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Adolph Archer
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« Reply #6 on: December 24, 2012, 04:34:43 AM »

04. United Arab Republic, 1958-1971



In yet another ill-fated attempt to bring unity to the Arab world, Egypt’s fiery socialist president, Gamel Abdel Nasser, thought it would be a splendid idea to unite with his distant neighbor, Syria, in an alliance that would effectively surround their sworn enemy, Israel, and make them a regional superpower. Thus was created the short-lived U.A.R., an experiment that was doomed to failure almost from the start. Being several hundred miles apart made creating a central government almost impossible, while Syria and Egypt never could quite agree on what constituted national priorities.

The problem might have been rectified had Syria and Egypt managed to link their halves together by destroying Israel, but that nasty Six Days War came along in 1967, dashing their plans for a common border, and handing both halves of the U.A.R. a defeat of biblical proportions. After that the merger’s days were numbered, and finally came to an anti-climactic end with the death of Nasser in 1970. Without the charismatic Egyptian President around to hold the fragile alliance together, the U.A.R. quickly dissolved, restoring the nations of Egypt and Syria once again.

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« Reply #7 on: December 24, 2012, 04:35:22 AM »

03. Ottoman Empire, 1299-1922



One of the great empires in history, the Ottoman Empire finally came to an end in November of 1922, after a pretty respectable run of over six hundred years. Once extending from Morocco to the Persian Gulf, and from Sudan to as far north as Hungary, its demise was a slow process of dissolution over many centuries until, by the dawn of the 20th century, it was but a shadow of its former self.

But even then, it was still the main power broker in the Middle East and North Africa, and might still be that way today had it not chosen to ally itself with the losing side in World War I. It saw itself dismantled in the aftermath, with the biggest chunk of it (Egypt, Sudan, and Palestine) going to England. By 1922 it had outlived its usefulness, and finally died when the Turks won their war of independence in 1922 and abolished the Sultanate, creating the modern-day nation of Turkey in the process. Still, you’ve got to give it credit for making such an impressive run before giving up the ghost.
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« Reply #8 on: December 24, 2012, 04:36:03 AM »

02. Sikkim, 8th century CE-1975



What? You’ve never heard of the place? What rock have you been hiding under? Seriously, it’s not likely you would have heard of tiny, land-locked Sikkim, nestled securely in the Himalayan Mountains between India and Tibet…er, China. About the size of a hot dog stand, it was basically one of those little-known, and largely forgotten, little monarchies that managed to hold on into the twentieth century before it finally realized it had no particularly good reason for being independent, and decided to merge with modern India in 1975.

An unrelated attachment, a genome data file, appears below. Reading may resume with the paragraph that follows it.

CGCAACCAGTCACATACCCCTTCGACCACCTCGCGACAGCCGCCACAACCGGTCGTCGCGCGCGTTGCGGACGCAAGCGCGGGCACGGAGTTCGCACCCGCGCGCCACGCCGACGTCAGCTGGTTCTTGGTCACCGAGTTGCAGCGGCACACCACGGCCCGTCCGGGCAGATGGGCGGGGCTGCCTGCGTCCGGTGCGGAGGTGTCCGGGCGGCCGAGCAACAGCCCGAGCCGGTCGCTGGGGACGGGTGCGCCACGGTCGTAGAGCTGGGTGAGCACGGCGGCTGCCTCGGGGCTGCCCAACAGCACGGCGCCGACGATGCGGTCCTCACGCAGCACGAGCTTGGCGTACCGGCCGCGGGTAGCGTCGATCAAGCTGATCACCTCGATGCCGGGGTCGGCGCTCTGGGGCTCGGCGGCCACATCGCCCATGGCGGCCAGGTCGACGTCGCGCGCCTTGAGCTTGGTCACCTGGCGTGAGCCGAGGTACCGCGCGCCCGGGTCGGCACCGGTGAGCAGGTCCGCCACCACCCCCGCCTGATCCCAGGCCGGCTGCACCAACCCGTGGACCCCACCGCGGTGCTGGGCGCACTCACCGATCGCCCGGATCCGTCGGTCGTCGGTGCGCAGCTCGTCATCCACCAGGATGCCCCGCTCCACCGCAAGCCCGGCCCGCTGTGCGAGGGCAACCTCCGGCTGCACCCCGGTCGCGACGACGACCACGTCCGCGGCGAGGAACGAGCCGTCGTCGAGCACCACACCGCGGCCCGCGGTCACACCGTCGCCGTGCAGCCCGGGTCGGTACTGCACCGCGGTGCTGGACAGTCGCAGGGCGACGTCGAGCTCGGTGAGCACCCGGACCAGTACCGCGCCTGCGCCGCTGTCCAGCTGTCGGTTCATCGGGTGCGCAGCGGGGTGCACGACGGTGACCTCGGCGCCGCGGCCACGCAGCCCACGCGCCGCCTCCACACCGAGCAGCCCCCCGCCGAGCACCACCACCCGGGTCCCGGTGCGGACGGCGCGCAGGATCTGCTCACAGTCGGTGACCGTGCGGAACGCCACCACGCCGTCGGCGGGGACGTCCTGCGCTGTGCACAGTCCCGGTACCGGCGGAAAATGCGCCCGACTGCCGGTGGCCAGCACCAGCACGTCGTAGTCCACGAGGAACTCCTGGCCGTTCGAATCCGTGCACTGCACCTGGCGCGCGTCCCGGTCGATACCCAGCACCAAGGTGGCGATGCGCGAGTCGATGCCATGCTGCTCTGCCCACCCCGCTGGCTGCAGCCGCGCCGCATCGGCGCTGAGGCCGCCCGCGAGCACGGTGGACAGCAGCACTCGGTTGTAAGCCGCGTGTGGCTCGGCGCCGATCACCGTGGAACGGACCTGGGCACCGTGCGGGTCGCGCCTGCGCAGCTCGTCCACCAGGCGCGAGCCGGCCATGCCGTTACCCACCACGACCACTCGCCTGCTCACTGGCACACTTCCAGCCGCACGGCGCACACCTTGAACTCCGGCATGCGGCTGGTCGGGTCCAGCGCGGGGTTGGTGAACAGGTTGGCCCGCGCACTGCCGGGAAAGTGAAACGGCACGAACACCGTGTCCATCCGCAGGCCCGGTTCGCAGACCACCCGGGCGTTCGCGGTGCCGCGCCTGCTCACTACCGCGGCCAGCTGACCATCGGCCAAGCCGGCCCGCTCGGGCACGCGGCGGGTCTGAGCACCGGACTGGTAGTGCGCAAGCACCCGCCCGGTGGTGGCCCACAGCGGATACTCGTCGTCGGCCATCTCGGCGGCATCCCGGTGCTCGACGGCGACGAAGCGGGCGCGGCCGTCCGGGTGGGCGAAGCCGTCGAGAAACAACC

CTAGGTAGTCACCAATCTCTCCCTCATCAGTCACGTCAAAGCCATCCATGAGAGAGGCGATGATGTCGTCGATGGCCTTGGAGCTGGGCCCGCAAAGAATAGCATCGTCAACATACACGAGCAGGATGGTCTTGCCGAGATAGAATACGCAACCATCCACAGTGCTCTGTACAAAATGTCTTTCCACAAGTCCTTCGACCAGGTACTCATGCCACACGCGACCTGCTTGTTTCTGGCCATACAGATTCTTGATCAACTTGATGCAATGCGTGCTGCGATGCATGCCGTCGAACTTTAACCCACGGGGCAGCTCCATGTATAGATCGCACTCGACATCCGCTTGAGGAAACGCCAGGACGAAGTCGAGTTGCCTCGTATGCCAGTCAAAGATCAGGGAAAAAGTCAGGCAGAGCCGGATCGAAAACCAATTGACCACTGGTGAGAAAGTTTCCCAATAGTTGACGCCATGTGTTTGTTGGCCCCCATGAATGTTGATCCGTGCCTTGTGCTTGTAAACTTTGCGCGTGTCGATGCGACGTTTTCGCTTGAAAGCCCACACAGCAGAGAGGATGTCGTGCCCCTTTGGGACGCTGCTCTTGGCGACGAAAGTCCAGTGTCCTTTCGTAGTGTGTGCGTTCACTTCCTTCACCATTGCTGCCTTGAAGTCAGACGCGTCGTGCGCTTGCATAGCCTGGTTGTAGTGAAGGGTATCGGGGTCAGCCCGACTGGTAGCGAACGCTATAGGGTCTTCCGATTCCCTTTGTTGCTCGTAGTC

Its coolest claim to fame? Though just a little bigger than Rhode Island, it has no fewer than eleven official languages, which must play havoc with traffic signs—assuming, that is, that they have any roads.
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« Reply #9 on: December 24, 2012, 04:36:51 AM »

01. Union of Soviet Socialist Republic (Soviet Union), 1922-1991



What would the 20th century have been without the good ‘ol USSR to stir things up? One of the truly scary counties on the planet until its anticlimactic collapse in 1991, for seven decades it stood as the bulwark of Marxist Stalinism, with all the misfortune that brought with it. It was created in the chaotic aftermath of the breakup of Imperial Russia after WWI, and both survived and thrived despite inept economic policies and brutal leadership. The USSR actually managed to beat the Nazis when no one thought that Hitler could be stopped, enslaved eastern Europe for over forty years, instigated the Korean War in 1950, and very nearly got into a shooting war with the United States over Cuba in 1962, making its tenor on the world stage nothing if not eventful.

Finally coming apart in the aftermath of the fall of the Berlin wall in 1989, and the subsequent collapse of Communism in eastern Europe, it broke into no fewer than fifteen sovereign countries, creating the largest new block of countries since the breakup of the Austro-Hungarian Empire in 1918. What followed was the pseudo-democratic Republic of Russia, though it still retains much of the autocratic air it has always been famous for.

Jeff Danelek is a Denver, Colorado author who writes on many subjects having to do with history, politics, the paranormal, spirituality and religion.
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